I do test OG and FG.

The sweet taste leads me to think that your beer was not done fermenting. I would try warming up the fermentation. set you carboy on a heating pad and wrap it in towels if you do not have a warmer place in the house.

Are you pitching enough yeast ? A big starter of fresh yeast may do the trick. Check out Mr Malty pitch rate calculator. I had similar problems with some of my early brews.

I’ve been using a yeast starter with about 700 ml of wort using a smack pack so I’m guessing I have plenty of yeast.

Those FG numbers are much lower than you should get. Combined with the use of a new CFC and continuous outgassing, I’d check for contamination. There may be some bug hiding in your chiller that is eating sugars that the yeast normally can’t. Brett immediately comes to mind as a candidate for this, though the time frame would be very short for that effect from a Brett infection. Could the strange flavor in the copper ale be reminiscent of wet leather or horse sweat? How are you sanitizing the chiller before use?

By the way, 700 ml starter is NOT a lot of yeast. It is enough to get the yeast from the smack pack active, but not enough to grow the population by any significant quantity. For a typical 1.050 beer, I’ll use 1.5 - 2 liters.

[quote=“rebuiltcellars”]Those FG numbers are much lower than you should get. Combined with the use of a new CFC and continuous outgassing, I’d check for contamination. There may be some bug hiding in your chiller that is eating sugars that the yeast normally can’t. Brett immediately comes to mind as a candidate for this, though the time frame would be very short for that effect from a Brett infection. Could the strange flavor in the copper ale be reminiscent of wet leather or horse sweat? How are you sanitizing the chiller before use?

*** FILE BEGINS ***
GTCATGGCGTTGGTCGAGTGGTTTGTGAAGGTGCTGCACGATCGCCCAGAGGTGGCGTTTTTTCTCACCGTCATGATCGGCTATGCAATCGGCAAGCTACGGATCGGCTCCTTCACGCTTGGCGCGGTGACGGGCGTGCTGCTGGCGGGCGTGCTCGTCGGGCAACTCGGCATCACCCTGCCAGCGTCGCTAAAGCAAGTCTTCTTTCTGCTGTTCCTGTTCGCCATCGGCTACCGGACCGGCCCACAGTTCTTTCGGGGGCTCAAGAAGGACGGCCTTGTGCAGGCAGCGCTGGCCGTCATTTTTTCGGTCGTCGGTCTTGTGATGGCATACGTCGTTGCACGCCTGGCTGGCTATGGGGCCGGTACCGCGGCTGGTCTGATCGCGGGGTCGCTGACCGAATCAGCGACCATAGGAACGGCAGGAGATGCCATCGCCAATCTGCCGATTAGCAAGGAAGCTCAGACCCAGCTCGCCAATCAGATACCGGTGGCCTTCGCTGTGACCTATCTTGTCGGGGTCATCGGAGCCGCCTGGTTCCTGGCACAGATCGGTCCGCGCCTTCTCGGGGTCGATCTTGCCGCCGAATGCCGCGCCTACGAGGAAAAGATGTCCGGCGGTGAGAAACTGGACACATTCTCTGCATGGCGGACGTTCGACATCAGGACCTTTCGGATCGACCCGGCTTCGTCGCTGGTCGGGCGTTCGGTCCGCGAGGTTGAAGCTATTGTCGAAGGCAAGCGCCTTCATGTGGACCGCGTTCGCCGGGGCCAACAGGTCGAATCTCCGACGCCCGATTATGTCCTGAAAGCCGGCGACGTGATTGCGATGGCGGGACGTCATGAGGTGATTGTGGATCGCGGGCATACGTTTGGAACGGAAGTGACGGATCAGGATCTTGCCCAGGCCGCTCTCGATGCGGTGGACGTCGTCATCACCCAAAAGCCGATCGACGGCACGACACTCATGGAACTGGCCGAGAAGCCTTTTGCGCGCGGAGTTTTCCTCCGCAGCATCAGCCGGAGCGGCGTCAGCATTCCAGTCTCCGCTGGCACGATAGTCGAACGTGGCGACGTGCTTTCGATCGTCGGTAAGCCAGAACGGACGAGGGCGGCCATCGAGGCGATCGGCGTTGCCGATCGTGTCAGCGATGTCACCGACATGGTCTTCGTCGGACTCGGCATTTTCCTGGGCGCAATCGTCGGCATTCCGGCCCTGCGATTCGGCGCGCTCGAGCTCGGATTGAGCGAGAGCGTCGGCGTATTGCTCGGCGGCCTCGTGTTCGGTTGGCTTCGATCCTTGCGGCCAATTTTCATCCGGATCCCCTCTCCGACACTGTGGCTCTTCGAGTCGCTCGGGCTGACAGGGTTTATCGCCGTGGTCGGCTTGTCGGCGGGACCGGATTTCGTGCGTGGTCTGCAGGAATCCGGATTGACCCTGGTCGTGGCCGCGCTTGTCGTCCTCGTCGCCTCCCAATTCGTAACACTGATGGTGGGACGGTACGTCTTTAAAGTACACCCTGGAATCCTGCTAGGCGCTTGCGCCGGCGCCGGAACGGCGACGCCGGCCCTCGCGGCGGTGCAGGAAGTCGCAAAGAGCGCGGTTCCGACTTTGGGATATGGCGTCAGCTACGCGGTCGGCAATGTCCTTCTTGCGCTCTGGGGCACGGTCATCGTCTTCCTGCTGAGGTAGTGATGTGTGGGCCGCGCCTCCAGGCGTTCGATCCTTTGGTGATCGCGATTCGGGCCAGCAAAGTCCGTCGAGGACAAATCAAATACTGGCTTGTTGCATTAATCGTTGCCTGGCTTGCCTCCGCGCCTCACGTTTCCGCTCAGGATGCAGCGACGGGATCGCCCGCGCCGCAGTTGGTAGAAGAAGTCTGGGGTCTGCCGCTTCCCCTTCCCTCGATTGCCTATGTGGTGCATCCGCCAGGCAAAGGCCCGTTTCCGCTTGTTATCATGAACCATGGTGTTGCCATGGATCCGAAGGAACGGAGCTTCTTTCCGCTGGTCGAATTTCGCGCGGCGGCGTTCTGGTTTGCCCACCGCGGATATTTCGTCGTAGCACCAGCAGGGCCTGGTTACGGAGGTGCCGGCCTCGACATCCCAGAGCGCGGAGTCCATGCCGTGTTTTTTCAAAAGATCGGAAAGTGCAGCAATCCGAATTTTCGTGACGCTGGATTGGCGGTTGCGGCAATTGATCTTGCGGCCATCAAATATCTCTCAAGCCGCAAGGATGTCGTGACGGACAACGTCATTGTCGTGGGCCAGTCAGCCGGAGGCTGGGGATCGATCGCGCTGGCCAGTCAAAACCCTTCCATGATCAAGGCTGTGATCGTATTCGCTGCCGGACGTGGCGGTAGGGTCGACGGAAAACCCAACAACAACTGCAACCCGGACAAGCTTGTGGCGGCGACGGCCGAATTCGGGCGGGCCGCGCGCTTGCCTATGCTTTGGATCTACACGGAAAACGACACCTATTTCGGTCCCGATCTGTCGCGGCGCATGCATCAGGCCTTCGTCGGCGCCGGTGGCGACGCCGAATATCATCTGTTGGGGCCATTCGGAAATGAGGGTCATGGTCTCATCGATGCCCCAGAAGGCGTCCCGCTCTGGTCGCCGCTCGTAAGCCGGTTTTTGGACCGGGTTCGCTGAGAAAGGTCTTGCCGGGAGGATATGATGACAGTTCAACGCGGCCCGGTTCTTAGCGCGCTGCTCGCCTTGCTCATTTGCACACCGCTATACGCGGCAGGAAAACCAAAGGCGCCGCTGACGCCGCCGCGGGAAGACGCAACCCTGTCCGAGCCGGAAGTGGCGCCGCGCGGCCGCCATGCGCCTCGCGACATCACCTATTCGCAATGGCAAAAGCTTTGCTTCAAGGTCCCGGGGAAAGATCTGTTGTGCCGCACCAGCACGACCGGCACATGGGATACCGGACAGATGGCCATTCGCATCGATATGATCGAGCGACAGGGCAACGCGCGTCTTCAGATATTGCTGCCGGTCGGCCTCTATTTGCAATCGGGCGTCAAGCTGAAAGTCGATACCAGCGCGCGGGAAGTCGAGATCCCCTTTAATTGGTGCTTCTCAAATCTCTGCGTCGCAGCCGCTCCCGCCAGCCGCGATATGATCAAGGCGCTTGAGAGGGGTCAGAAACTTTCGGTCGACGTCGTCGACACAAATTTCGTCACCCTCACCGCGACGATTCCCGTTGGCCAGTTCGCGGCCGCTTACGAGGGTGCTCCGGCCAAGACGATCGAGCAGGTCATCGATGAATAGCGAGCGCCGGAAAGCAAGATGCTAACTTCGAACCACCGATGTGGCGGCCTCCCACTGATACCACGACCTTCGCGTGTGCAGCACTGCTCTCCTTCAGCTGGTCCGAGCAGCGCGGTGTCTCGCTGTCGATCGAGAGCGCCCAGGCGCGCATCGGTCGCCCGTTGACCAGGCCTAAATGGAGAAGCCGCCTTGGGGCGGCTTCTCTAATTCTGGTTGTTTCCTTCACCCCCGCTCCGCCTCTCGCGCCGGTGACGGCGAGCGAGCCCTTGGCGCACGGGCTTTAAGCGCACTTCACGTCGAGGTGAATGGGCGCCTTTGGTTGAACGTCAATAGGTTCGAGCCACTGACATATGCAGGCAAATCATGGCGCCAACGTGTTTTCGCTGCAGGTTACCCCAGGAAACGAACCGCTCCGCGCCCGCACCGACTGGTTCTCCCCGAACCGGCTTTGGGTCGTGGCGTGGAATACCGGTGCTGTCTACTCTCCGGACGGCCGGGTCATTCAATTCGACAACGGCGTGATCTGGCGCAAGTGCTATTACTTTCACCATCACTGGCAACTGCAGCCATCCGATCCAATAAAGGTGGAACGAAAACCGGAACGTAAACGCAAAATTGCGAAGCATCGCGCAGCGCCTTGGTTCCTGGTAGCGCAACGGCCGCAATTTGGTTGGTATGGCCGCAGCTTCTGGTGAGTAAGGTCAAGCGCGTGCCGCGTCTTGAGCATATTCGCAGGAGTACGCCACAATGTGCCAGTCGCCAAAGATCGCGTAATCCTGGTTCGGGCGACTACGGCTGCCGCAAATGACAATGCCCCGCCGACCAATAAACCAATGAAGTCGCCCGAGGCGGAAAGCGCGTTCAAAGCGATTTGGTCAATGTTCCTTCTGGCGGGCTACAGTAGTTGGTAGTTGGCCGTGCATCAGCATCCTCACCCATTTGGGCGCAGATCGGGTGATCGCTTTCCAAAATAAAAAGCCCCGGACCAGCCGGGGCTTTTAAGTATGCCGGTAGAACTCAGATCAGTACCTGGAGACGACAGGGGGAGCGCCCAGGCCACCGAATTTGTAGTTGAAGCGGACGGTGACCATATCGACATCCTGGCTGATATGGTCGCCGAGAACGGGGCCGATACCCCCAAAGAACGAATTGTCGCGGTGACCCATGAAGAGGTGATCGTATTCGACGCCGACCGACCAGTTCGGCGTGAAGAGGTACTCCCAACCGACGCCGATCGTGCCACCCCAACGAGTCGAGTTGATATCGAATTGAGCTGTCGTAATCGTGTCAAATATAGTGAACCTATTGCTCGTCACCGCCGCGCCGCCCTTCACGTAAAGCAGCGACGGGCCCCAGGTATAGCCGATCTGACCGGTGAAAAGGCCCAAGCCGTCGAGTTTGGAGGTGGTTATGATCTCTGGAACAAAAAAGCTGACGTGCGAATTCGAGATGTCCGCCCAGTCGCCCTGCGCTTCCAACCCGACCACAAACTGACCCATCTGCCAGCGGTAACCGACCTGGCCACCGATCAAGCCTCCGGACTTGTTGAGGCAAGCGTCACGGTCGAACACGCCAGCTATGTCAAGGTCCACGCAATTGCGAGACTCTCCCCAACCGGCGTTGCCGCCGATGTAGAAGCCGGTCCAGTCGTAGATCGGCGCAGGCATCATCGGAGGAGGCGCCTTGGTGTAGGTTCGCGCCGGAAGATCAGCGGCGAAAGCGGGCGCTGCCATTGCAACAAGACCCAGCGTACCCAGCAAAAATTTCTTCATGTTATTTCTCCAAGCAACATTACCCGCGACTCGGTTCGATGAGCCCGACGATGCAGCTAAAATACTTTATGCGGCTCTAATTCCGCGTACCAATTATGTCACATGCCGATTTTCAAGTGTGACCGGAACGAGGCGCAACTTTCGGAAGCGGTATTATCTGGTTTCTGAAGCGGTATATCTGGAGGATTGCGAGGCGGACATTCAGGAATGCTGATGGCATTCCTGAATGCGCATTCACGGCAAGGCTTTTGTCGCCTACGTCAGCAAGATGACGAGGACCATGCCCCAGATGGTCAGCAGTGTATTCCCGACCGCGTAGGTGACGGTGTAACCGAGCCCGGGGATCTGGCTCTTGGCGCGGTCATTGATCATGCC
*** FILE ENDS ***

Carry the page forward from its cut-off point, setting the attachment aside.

By the way, 700 ml starter is NOT a lot of yeast. It is enough to get the yeast from the smack pack active, but not enough to grow the population by any significant quantity. For a typical 1.050 beer, I’ll use 1.5 - 2 liters.[/quote]
I agree. Those FG are pretty low. Like RC asks, how are you cleaning/santizing your CFC? Are you measuring FG and with what? What are you fermenting in? Does the beer start tasting funny/bad with age? If you do have an infection all soft items must go.

I ran PBW through the CFC twice and ran Star San through it three times before using. I run Star San through it each time before using it as well as store it with SS in it. I ferment in a glass carboy and it sets in my chest freezer with temp control. I check FG with a hydrometer and my OG with a refractometer I calibrate it before each brew session. All of what I brewed has tasted really good (IMO) with the exception of this Copper Ale I last brewed…I have yet to taste the Kolsch.

I’m doing everything the same as I have always done in the past. In the past, the fermentation (bubbling) has lasted 5-7 days. The only thing I have changed is the CFC. I think my next batch will be cooled with my immersion chiller and see what happens…going back to the basics I guess. Thanks for all of the questions/suggestions…much appreciated.